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Onward and Upward in the Garden by Katherine S. White

Onward and Upward in the Garden

  • Paperback $17.95

    Mar 17, 2015 | 392 Pages

  • Ebook $11.99

    Mar 17, 2015 | 392 Pages

Product Details

Praise

“Her writing is so wonderfully clear, so intimate…she leaves you wanting to know her thoughts of every aspect of the garden.” —Jamaica Kincaid
 
Onward and Upward in the Garden is quite a bit more than a book about flowers. It is itself a bouquet, the final blooming of an extraordinary sensibility.” —The New York Times

“You don’t have to be a gardener to love this collection of essays. White observes that a talent for the soil and a taste for writing and editorializing often go together, and she proves it—creating her own distinctive voice in the process.” —Newsweek
 
“[This collection] can be savored by the reader whose closest acquaintance with nature is the corner florist. It is a heady compost of observation, taste, wit, and scholarship.” —Time
 
“A special joy for persons of cultivation, be they connoisseurs of grandiflora or mere backyard tomato growers.” —Chicago Sun-Times

“A charming, idiosyncratic, opinionated, informative and, at times, humorous paean to the amateur pursuit of horticulture….it is the controlled discursiveness of the writing that keeps us reading, even if we don’t necessarily care about varieties of roses or the care and breeding of African violets. White reels us in with her enthusiasm and her Yankee directness. When she takes a narrative side trip through the history of the lawn mower or contemplates keeping the -virus-ridden bulbs of ‘broken tulips’ segregated in her flowerbeds, we find ourselves eagerly reading on—whether we have a lawn ourselves or give two figs about tulips….Katharine White was indeed a delightfully gifted writer.” —Robert Weibezahl, BookPage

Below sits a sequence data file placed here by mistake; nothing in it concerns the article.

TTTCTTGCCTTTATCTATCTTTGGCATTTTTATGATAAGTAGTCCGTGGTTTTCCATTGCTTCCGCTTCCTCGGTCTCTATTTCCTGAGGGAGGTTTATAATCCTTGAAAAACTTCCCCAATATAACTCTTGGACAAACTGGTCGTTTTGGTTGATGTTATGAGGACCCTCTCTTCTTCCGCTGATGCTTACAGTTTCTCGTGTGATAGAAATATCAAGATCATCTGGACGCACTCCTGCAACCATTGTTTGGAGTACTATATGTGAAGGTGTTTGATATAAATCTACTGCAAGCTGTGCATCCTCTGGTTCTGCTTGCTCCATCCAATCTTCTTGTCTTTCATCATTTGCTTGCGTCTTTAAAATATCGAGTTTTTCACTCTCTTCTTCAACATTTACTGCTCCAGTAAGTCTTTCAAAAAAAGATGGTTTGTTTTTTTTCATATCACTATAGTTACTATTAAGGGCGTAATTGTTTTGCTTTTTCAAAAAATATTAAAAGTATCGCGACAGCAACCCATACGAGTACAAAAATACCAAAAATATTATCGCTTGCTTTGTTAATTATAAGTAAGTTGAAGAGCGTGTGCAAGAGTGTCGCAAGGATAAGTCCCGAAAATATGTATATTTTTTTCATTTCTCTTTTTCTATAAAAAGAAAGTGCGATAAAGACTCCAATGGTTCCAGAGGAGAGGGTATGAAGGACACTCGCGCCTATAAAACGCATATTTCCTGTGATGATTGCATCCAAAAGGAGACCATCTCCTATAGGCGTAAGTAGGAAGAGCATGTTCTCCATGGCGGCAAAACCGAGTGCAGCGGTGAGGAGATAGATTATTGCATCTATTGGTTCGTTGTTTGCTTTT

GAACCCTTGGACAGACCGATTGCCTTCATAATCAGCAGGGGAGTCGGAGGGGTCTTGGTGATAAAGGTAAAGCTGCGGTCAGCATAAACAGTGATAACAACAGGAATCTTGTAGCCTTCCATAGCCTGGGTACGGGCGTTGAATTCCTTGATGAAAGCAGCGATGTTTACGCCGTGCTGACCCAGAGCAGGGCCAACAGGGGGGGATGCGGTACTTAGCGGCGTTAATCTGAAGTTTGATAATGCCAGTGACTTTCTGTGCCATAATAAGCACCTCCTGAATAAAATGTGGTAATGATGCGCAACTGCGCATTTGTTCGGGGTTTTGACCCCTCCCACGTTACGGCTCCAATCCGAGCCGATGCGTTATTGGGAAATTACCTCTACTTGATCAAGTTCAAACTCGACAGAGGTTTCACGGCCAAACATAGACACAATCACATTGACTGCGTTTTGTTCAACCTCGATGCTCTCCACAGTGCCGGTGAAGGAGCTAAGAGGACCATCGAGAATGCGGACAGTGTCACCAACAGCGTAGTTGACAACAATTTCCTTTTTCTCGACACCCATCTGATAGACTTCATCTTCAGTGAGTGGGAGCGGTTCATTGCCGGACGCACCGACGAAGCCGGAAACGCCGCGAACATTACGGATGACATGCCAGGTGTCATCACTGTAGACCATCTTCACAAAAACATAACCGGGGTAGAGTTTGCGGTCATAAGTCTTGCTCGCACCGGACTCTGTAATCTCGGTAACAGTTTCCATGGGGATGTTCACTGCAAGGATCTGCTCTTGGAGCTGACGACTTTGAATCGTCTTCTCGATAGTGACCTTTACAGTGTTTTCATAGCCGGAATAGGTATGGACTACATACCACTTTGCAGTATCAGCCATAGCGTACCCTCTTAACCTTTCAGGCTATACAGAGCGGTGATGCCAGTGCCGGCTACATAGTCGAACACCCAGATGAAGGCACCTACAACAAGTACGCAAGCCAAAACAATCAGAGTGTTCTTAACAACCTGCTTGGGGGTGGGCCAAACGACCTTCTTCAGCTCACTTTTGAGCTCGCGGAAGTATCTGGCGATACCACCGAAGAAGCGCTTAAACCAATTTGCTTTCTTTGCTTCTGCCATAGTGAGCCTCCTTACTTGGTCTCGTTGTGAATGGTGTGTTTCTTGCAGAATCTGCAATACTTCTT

“White’s critiques were quirky and precise, reflecting not only her preferences as a gardener, but her contention that these catalogs formed a literary genre of their own, their authors as singular as Hemingway or Faulkner. Looking back a half-century later, one finds White’s views alternately quaint, witty, sage – and surprisingly current…Notable throughout was her breadth of research, boundless curiosity and her candor. Yet the charm of these essays and their staying power derive from White herself.” —Joan Silverman, Portland Press Herald

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